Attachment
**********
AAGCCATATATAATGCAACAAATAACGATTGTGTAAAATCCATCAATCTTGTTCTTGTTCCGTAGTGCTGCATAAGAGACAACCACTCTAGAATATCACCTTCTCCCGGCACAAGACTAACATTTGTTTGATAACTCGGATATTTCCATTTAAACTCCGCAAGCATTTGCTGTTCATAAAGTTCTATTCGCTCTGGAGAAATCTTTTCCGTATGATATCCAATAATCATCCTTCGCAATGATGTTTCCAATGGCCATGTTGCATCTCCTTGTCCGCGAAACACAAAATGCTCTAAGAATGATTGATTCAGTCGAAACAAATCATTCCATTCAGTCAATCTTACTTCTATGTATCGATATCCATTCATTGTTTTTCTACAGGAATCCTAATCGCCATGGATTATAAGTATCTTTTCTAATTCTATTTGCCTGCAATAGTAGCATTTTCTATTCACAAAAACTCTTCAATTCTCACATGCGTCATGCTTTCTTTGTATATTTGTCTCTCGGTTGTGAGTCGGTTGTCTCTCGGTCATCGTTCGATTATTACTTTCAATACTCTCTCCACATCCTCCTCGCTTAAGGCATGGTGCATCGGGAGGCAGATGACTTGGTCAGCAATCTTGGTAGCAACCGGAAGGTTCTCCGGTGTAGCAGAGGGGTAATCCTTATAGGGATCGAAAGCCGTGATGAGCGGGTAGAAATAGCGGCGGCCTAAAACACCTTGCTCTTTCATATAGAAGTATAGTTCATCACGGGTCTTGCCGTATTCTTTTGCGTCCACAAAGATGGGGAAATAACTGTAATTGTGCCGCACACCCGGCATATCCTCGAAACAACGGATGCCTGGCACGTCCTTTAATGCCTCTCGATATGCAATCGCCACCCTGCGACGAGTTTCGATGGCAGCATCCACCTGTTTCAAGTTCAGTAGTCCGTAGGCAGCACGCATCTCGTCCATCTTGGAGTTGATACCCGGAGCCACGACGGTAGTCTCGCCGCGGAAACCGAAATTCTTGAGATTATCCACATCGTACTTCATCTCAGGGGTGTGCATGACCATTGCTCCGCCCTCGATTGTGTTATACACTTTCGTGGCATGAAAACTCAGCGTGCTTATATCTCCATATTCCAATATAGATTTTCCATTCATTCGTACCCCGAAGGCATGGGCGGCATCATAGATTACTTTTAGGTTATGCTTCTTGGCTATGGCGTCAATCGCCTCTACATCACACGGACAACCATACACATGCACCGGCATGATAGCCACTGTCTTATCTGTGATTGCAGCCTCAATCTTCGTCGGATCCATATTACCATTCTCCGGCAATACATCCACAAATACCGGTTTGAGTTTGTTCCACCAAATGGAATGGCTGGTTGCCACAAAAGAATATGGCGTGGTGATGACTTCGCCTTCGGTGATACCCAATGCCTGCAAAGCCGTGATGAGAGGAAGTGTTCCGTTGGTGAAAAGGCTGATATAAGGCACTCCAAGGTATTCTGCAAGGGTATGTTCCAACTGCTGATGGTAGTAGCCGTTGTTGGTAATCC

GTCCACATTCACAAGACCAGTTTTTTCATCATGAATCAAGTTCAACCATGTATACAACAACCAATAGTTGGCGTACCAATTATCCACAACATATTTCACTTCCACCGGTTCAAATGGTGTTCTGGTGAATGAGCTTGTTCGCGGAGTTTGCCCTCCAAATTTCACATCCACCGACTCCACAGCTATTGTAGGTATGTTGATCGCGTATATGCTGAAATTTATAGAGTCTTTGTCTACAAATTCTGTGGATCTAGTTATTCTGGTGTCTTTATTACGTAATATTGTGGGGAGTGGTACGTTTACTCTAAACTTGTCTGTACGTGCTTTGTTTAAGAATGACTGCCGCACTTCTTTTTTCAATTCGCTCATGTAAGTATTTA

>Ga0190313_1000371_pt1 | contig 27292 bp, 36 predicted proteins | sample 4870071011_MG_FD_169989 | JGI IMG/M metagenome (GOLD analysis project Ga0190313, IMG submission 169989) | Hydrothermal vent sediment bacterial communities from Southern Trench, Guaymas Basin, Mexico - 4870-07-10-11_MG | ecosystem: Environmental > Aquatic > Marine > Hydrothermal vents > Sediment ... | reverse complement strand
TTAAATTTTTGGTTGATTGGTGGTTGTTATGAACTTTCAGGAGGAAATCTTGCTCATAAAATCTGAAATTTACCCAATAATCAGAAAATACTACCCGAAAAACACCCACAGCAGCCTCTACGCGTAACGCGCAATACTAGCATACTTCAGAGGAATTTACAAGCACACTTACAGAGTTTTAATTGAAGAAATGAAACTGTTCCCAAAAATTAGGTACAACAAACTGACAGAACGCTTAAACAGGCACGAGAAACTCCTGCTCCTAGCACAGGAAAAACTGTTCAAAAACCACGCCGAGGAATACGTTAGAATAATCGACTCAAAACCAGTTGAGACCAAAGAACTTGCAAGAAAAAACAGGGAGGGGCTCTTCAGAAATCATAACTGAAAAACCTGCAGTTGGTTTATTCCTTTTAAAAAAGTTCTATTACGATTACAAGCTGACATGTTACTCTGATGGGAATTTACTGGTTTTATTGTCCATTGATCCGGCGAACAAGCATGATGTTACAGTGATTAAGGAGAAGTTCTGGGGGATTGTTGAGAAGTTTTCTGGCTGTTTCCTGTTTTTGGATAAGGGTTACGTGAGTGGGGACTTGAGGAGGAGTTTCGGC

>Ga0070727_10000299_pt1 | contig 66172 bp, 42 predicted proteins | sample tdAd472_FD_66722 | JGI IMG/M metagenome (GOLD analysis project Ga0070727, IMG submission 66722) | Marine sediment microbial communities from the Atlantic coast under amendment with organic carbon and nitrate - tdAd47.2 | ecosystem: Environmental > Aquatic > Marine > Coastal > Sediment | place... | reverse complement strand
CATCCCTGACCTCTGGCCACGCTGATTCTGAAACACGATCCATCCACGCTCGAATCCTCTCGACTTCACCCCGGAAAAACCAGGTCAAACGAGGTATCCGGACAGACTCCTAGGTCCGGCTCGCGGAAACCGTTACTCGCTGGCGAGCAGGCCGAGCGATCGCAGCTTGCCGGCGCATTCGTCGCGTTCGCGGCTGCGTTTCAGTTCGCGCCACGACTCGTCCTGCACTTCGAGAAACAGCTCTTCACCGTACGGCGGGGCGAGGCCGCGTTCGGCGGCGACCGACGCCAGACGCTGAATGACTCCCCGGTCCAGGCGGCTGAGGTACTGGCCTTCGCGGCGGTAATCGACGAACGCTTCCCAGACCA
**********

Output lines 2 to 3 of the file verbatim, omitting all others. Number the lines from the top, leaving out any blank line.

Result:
GTCCACATTCACAAGACCAGTTTTTTCATCATGAATCAAGTTCAACCATGTATACAACAACCAATAGTTGGCGTACCAATTATCCACAACATATTTCACTTCCACCGGTTCAAATGGTGTTCTGGTGAATGAGCTTGTTCGCGGAGTTTGCCCTCCAAATTTCACATCCACCGACTCCACAGCTATTGTAGGTATGTTGATCGCGTATATGCTGAAATTTATAGAGTCTTTGTCTACAAATTCTGTGGATCTAGTTATTCTGGTGTCTTTATTACGTAATATTGTGGGGAGTGGTACGTTTACTCTAAACTTGTCTGTACGTGCTTTGTTTAAGAATGACTGCCGCACTTCTTTTTTCAATTCGCTCATGTAAGTATTTA

>Ga0190313_1000371_pt1 | contig 27292 bp, 36 predicted proteins | sample 4870071011_MG_FD_169989 | JGI IMG/M metagenome (GOLD analysis project Ga0190313, IMG submission 169989) | Hydrothermal vent sediment bacterial communities from Southern Trench, Guaymas Basin, Mexico - 4870-07-10-11_MG | ecosystem: Environmental > Aquatic > Marine > Hydrothermal vents > Sediment ... | reverse complement strand